Hogan’s team advised Dell. It was led by securities partners Richard J. Parrino and Kevin K. Greenslade. Additional partners include Joseph G. Connolly Jr., securities; Bruce W. Gilchrist, Eve N. Howard and Peter S. Humphreys, finance; Margaret de Lisser, employee benefits; Carine S. Stoick and J. Brent Singley, corporate; Todd Overman, government contracts; and Dominique Mendy, labor (Europe).
Wachtell Lipton is serving as legal adviser to Michael Dell. Its team is led by corporate partners Martin Lipton and Steven A. Rosenblum and consists of partners Andrew J. Nussbaum and Gordon S. Moodie, corporate; Joseph D. Larson, antitrust; Michael J. Segal, executive compensation and benefits; John F. Savarese and William Savitt, litigation; Joshua A. Feltman, restructuring and finance; and T. Eiko Stange, tax.
Simpson Thacher is representing Silver Lake. The team is being led by corporate partner Rich Capelouto. Additional partners include Chad Skinner, M&A; Bill Brentani, Michael Nathan and John Lobrano, capital markets; Jennifer Hobbs, credit; Laura Palma, structured finance; John Creed and Katharine Moir, tax; Tristan Brown, employee benefits; Joe Tringali, antitrust; Jeff Ostrow, IP; Stacie McGinn, regulatory; and Laura Twomey, personal planning.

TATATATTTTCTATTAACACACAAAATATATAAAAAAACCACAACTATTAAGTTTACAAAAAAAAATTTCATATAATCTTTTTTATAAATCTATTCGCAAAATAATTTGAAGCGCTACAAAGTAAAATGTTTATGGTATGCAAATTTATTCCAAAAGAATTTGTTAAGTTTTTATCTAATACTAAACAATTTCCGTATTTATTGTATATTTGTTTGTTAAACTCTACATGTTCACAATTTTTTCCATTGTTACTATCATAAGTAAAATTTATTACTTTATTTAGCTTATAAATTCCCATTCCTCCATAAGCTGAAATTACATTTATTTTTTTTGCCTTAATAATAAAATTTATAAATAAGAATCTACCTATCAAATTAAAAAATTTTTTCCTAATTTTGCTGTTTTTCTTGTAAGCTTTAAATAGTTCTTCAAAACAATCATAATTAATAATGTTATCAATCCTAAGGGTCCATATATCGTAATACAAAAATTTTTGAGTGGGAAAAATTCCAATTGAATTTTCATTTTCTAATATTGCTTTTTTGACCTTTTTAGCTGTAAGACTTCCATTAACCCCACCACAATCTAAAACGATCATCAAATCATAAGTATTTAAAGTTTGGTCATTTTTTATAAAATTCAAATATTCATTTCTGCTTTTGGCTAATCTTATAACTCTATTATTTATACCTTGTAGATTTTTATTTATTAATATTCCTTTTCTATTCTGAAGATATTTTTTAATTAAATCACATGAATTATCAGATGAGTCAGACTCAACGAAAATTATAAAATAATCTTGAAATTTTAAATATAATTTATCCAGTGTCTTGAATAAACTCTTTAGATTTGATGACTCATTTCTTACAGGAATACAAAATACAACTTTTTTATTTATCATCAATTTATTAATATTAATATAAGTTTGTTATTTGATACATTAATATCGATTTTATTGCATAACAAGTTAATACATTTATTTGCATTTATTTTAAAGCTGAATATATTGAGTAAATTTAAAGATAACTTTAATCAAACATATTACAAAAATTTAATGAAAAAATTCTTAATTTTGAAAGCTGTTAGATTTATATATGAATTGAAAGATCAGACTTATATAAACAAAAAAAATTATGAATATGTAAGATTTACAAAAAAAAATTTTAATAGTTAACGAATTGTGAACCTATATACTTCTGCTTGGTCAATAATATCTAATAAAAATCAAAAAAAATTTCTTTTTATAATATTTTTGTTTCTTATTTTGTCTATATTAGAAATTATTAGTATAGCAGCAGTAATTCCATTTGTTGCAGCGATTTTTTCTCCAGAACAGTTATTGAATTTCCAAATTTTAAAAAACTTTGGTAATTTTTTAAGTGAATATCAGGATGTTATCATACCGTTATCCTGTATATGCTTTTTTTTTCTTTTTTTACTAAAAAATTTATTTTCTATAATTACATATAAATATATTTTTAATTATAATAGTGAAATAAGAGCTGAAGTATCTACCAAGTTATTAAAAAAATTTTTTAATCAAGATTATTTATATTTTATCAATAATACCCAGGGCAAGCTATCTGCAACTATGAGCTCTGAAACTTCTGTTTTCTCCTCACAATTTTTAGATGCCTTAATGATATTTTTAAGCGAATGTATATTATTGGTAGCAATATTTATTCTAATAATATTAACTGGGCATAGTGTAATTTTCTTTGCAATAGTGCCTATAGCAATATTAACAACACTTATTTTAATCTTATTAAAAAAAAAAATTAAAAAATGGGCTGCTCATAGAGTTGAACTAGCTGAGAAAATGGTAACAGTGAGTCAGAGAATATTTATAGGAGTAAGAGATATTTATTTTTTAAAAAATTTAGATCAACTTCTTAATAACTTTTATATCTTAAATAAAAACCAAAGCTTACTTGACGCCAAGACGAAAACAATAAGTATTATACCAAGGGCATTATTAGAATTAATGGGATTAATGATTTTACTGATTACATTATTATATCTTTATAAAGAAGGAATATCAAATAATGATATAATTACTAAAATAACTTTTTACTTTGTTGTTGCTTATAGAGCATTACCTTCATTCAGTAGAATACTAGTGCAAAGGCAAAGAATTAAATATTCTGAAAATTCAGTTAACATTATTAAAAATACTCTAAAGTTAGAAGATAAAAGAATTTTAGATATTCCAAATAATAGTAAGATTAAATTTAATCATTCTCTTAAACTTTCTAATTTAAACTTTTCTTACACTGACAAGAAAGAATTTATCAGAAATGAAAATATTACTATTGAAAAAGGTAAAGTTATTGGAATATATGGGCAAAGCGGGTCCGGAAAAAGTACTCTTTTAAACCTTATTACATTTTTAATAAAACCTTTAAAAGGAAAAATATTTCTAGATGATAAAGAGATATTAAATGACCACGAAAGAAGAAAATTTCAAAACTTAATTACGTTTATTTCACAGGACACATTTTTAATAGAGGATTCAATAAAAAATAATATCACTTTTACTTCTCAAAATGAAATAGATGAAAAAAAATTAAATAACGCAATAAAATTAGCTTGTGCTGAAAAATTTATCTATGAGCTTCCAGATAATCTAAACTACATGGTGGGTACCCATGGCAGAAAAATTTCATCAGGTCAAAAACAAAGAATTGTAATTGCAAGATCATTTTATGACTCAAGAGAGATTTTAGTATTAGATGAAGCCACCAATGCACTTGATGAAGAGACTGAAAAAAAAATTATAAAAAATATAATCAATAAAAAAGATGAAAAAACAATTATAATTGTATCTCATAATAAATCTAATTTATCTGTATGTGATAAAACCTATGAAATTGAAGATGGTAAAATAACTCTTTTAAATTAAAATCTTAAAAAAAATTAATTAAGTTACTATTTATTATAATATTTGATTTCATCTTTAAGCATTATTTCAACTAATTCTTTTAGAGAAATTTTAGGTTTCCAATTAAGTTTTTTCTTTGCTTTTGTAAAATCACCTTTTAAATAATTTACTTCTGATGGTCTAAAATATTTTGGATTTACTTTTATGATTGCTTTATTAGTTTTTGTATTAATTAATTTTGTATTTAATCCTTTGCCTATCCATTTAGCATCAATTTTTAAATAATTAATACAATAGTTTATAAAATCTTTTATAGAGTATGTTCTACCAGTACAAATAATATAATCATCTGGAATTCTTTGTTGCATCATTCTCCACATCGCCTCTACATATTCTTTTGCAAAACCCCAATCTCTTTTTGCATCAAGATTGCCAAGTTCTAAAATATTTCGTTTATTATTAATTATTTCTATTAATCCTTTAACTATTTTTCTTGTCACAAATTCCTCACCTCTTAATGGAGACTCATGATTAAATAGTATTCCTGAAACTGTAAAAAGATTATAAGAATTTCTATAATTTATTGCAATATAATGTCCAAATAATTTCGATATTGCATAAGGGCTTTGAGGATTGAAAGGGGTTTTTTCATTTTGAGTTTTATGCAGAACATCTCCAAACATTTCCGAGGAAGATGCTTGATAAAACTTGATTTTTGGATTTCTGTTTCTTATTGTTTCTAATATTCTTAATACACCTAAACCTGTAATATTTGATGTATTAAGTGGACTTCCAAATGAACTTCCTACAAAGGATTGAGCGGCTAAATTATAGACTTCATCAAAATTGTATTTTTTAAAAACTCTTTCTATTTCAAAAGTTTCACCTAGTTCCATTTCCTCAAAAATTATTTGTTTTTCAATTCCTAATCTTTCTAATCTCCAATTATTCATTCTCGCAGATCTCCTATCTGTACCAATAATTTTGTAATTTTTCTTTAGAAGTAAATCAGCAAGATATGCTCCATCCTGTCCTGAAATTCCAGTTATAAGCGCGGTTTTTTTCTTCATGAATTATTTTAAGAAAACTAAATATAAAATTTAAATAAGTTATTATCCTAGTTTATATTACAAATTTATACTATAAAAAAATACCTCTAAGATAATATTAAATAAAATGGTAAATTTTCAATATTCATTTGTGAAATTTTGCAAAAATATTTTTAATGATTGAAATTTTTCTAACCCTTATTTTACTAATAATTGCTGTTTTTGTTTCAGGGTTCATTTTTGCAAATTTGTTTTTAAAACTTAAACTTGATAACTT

Weil, Gotshal & Manges LLP represents Evercore Partners, the financial adviser to the Dell board’s special committee. Weil’s team was led by New York corporate partner Michael Aiello and includes corporate partner Matthew Gilroy.
Sullivan & Cromwell LLP represents Microsoft Corp. as provider of a $2 billion loan to the group that proposed to take Dell private. The firm’s corporate team in Los Angeles includes partner Alison Ressler. In New York, partner David Spitzer is advising on tax matters.
Davis Polk & Wardwell LLP is advising J.P. Morgan Securities LLC as financial adviser to Dell’s special committee of independent directors. The Davis Polk corporate team includes partner Alan F. Denenberg. Partner Neal A. Potischman is providing litigation advice, partner Sartaj Gill is providing credit advice and partner Neil Barr is providing tax advice.
Dell stock has lost more than half its value since January 2007, when Michael Dell resumed his role as CEO, amid investor dismay with management’s failure to cope with competitors in mobile and cloud computing. By going private after a quarter- century as a publicly traded company, Dell is seeking more leeway to cut jobs and adopt strategy shifts needed to court high-margin customers spending billions on data centers.
Even as being private shields Round Rock, Texas-based Dell from answering to public shareholders on a quarter-by-quarter basis, it subjects the company to new constraints, including the addition of debt. Following the transaction, Michael Dell will be chairman and chief executive, maintaining “significant equity,” according to the statement.